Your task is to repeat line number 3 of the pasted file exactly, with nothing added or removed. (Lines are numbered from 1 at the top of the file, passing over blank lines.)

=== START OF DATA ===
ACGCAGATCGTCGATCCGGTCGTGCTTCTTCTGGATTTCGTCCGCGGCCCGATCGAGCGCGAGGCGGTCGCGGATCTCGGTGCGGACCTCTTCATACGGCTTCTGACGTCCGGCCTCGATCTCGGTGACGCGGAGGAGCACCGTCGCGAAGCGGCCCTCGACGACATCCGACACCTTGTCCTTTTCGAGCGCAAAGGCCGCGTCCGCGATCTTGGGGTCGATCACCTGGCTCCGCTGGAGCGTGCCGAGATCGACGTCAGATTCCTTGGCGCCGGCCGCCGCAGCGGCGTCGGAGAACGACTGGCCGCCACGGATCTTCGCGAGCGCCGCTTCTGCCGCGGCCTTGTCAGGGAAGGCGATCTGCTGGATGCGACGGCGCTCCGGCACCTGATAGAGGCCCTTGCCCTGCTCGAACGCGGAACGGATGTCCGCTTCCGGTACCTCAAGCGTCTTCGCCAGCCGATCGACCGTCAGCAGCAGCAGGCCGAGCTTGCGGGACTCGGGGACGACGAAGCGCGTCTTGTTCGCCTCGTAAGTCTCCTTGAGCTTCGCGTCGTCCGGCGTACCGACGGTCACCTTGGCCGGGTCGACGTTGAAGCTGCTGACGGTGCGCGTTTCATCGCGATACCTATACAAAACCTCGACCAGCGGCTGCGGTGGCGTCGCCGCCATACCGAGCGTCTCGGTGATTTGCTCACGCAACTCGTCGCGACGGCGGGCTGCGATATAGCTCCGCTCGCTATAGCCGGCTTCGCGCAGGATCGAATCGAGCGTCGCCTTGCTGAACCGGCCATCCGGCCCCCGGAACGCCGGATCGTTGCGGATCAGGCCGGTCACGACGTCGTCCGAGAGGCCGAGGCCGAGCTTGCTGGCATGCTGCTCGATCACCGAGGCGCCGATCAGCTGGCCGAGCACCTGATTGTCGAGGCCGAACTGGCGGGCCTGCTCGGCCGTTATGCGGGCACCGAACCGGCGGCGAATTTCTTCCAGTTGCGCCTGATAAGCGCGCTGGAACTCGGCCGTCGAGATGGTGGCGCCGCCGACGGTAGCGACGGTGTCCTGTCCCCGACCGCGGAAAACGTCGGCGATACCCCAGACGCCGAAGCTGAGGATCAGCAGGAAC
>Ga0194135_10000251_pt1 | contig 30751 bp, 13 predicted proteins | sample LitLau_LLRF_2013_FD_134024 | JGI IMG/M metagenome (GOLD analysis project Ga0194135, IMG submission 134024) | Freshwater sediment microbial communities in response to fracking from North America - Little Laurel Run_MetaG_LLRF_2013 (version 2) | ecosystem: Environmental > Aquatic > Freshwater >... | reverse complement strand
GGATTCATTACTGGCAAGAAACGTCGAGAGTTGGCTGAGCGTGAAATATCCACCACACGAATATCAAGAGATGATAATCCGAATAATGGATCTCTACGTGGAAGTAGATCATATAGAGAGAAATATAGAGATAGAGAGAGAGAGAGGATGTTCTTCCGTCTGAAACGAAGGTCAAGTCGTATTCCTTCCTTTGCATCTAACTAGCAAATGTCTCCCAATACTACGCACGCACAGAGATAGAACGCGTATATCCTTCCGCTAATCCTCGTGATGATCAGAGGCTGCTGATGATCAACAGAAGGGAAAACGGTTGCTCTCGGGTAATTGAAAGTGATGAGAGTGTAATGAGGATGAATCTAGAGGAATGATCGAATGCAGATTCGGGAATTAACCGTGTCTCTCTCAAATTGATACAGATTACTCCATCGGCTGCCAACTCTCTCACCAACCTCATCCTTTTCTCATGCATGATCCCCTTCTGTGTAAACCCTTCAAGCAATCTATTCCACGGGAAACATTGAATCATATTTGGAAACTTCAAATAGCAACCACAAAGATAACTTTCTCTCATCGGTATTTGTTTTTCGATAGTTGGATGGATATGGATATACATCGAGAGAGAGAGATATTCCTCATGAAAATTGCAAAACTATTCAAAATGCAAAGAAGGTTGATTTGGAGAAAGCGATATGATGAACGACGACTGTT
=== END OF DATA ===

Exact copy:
GGATTCATTACTGGCAAGAAACGTCGAGAGTTGGCTGAGCGTGAAATATCCACCACACGAATATCAAGAGATGATAATCCGAATAATGGATCTCTACGTGGAAGTAGATCATATAGAGAGAAATATAGAGATAGAGAGAGAGAGAGGATGTTCTTCCGTCTGAAACGAAGGTCAAGTCGTATTCCTTCCTTTGCATCTAACTAGCAAATGTCTCCCAATACTACGCACGCACAGAGATAGAACGCGTATATCCTTCCGCTAATCCTCGTGATGATCAGAGGCTGCTGATGATCAACAGAAGGGAAAACGGTTGCTCTCGGGTAATTGAAAGTGATGAGAGTGTAATGAGGATGAATCTAGAGGAATGATCGAATGCAGATTCGGGAATTAACCGTGTCTCTCTCAAATTGATACAGATTACTCCATCGGCTGCCAACTCTCTCACCAACCTCATCCTTTTCTCATGCATGATCCCCTTCTGTGTAAACCCTTCAAGCAATCTATTCCACGGGAAACATTGAATCATATTTGGAAACTTCAAATAGCAACCACAAAGATAACTTTCTCTCATCGGTATTTGTTTTTCGATAGTTGGATGGATATGGATATACATCGAGAGAGAGAGATATTCCTCATGAAAATTGCAAAACTATTCAAAATGCAAAGAAGGTTGATTTGGAGAAAGCGATATGATGAACGACGACTGTT